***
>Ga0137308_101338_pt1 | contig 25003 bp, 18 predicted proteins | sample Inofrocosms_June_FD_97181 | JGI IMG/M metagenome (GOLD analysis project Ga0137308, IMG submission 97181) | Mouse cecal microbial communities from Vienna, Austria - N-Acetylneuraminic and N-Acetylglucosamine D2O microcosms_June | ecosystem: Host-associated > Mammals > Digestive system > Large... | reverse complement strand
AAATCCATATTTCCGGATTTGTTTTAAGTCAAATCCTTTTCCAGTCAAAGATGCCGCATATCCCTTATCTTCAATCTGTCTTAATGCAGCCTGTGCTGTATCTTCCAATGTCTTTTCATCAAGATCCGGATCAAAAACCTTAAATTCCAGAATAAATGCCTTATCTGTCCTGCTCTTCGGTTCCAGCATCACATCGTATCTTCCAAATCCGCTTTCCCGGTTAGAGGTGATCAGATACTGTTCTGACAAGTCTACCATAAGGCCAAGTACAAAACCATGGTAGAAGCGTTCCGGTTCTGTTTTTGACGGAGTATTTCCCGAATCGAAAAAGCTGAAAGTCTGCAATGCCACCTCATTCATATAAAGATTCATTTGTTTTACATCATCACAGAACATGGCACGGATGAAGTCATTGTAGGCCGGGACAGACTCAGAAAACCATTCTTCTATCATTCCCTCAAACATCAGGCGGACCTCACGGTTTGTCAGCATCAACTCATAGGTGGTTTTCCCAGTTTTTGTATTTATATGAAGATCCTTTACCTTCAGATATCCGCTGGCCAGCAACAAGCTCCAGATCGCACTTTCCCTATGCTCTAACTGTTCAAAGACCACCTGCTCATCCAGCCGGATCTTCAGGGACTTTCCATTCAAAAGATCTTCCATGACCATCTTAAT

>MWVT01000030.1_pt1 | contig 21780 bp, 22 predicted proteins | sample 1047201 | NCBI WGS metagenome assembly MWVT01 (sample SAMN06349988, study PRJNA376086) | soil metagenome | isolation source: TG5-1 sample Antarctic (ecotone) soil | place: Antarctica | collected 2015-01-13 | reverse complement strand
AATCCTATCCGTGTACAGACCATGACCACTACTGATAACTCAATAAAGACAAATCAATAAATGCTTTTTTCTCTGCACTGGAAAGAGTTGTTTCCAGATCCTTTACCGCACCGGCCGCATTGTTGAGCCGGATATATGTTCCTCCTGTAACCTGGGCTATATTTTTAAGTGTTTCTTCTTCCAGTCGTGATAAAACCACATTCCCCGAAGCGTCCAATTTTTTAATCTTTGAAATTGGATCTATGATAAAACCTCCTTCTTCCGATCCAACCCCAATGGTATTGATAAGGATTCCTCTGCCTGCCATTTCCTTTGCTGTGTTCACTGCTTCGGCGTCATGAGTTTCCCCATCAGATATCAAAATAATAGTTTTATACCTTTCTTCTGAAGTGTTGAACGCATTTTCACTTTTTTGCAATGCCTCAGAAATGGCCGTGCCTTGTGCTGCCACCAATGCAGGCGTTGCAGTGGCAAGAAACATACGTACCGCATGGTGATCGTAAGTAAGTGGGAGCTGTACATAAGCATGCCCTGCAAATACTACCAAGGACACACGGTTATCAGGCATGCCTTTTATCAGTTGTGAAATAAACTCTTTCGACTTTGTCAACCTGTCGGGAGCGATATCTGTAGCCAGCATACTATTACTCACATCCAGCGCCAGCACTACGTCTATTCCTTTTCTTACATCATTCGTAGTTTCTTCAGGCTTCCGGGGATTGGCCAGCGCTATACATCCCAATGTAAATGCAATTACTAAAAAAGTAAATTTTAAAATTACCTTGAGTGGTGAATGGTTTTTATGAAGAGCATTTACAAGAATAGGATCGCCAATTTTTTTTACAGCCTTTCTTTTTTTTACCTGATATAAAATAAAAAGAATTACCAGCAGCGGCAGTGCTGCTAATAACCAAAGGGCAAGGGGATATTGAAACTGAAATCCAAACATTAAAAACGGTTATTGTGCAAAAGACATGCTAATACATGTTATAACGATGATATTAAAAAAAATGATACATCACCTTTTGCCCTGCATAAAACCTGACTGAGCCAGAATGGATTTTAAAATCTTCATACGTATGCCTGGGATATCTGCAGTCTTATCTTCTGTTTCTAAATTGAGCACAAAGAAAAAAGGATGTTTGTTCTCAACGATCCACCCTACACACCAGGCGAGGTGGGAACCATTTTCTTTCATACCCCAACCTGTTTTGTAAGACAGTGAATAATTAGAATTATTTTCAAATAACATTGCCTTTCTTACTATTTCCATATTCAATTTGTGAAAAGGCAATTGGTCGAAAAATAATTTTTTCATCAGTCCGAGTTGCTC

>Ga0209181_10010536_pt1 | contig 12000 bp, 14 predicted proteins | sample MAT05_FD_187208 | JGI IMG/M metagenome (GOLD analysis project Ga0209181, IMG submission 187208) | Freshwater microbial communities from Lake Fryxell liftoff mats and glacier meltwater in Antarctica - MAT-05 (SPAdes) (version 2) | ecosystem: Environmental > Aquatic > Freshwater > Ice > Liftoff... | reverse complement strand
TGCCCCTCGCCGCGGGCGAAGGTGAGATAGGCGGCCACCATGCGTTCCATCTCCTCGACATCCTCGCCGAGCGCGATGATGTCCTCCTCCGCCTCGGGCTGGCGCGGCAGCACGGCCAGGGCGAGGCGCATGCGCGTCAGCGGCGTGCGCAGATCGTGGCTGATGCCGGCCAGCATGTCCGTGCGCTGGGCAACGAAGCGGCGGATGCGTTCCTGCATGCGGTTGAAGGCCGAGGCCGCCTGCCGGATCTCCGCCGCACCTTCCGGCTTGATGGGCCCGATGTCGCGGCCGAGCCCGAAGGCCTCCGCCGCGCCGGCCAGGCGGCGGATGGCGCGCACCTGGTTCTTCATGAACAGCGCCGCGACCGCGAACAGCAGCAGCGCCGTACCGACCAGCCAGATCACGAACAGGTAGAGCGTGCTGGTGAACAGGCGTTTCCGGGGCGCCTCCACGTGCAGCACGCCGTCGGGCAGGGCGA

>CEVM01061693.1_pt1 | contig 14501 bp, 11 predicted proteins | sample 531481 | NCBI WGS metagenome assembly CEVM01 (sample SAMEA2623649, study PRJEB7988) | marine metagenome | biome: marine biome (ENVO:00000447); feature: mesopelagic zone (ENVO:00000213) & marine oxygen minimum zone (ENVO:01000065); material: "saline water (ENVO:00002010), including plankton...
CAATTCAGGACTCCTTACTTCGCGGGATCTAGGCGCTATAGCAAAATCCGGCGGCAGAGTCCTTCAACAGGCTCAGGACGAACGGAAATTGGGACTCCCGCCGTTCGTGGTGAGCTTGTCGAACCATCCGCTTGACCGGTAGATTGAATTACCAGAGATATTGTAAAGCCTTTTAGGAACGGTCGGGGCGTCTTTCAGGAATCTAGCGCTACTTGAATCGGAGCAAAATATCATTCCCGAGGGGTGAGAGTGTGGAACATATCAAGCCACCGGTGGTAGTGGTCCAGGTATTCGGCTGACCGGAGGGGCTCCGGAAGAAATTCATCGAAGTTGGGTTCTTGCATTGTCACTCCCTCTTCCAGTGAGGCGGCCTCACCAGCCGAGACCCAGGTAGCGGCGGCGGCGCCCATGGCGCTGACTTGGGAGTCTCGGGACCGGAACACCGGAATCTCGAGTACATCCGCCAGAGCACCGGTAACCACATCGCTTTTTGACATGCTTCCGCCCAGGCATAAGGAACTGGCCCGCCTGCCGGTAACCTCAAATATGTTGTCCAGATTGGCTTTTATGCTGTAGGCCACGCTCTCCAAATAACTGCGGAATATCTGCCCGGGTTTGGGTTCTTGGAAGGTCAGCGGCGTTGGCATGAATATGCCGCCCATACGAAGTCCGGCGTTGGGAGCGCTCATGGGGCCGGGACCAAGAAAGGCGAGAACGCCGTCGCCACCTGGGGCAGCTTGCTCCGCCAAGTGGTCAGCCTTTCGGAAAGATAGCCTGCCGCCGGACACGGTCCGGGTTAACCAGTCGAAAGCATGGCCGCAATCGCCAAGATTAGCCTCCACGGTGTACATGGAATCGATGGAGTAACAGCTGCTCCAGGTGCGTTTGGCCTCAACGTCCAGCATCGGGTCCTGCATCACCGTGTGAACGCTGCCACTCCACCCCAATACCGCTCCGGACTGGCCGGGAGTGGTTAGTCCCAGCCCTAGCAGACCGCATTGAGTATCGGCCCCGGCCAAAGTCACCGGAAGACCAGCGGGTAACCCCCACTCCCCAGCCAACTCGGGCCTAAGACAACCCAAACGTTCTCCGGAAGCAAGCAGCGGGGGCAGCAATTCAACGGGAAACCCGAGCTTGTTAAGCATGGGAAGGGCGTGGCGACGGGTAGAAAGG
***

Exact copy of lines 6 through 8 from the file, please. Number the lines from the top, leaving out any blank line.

TGCCCCTCGCCGCGGGCGAAGGTGAGATAGGCGGCCACCATGCGTTCCATCTCCTCGACATCCTCGCCGAGCGCGATGATGTCCTCCTCCGCCTCGGGCTGGCGCGGCAGCACGGCCAGGGCGAGGCGCATGCGCGTCAGCGGCGTGCGCAGATCGTGGCTGATGCCGGCCAGCATGTCCGTGCGCTGGGCAACGAAGCGGCGGATGCGTTCCTGCATGCGGTTGAAGGCCGAGGCCGCCTGCCGGATCTCCGCCGCACCTTCCGGCTTGATGGGCCCGATGTCGCGGCCGAGCCCGAAGGCCTCCGCCGCGCCGGCCAGGCGGCGGATGGCGCGCACCTGGTTCTTCATGAACAGCGCCGCGACCGCGAACAGCAGCAGCGCCGTACCGACCAGCCAGATCACGAACAGGTAGAGCGTGCTGGTGAACAGGCGTTTCCGGGGCGCCTCCACGTGCAGCACGCCGTCGGGCAGGGCGA

>CEVM01061693.1_pt1 | contig 14501 bp, 11 predicted proteins | sample 531481 | NCBI WGS metagenome assembly CEVM01 (sample SAMEA2623649, study PRJEB7988) | marine metagenome | biome: marine biome (ENVO:00000447); feature: mesopelagic zone (ENVO:00000213) & marine oxygen minimum zone (ENVO:01000065); material: "saline water (ENVO:00002010), including plankton...
CAATTCAGGACTCCTTACTTCGCGGGATCTAGGCGCTATAGCAAAATCCGGCGGCAGAGTCCTTCAACAGGCTCAGGACGAACGGAAATTGGGACTCCCGCCGTTCGTGGTGAGCTTGTCGAACCATCCGCTTGACCGGTAGATTGAATTACCAGAGATATTGTAAAGCCTTTTAGGAACGGTCGGGGCGTCTTTCAGGAATCTAGCGCTACTTGAATCGGAGCAAAATATCATTCCCGAGGGGTGAGAGTGTGGAACATATCAAGCCACCGGTGGTAGTGGTCCAGGTATTCGGCTGACCGGAGGGGCTCCGGAAGAAATTCATCGAAGTTGGGTTCTTGCATTGTCACTCCCTCTTCCAGTGAGGCGGCCTCACCAGCCGAGACCCAGGTAGCGGCGGCGGCGCCCATGGCGCTGACTTGGGAGTCTCGGGACCGGAACACCGGAATCTCGAGTACATCCGCCAGAGCACCGGTAACCACATCGCTTTTTGACATGCTTCCGCCCAGGCATAAGGAACTGGCCCGCCTGCCGGTAACCTCAAATATGTTGTCCAGATTGGCTTTTATGCTGTAGGCCACGCTCTCCAAATAACTGCGGAATATCTGCCCGGGTTTGGGTTCTTGGAAGGTCAGCGGCGTTGGCATGAATATGCCGCCCATACGAAGTCCGGCGTTGGGAGCGCTCATGGGGCCGGGACCAAGAAAGGCGAGAACGCCGTCGCCACCTGGGGCAGCTTGCTCCGCCAAGTGGTCAGCCTTTCGGAAAGATAGCCTGCCGCCGGACACGGTCCGGGTTAACCAGTCGAAAGCATGGCCGCAATCGCCAAGATTAGCCTCCACGGTGTACATGGAATCGATGGAGTAACAGCTGCTCCAGGTGCGTTTGGCCTCAACGTCCAGCATCGGGTCCTGCATCACCGTGTGAACGCTGCCACTCCACCCCAATACCGCTCCGGACTGGCCGGGAGTGGTTAGTCCCAGCCCTAGCAGACCGCATTGAGTATCGGCCCCGGCCAAAGTCACCGGAAGACCAGCGGGTAACCCCCACTCCCCAGCCAACTCGGGCCTAAGACAACCCAAACGTTCTCCGGAAGCAAGCAGCGGGGGCAGCAATTCAACGGGAAACCCGAGCTTGTTAAGCATGGGAAGGGCGTGGCGACGGGTAGAAAGG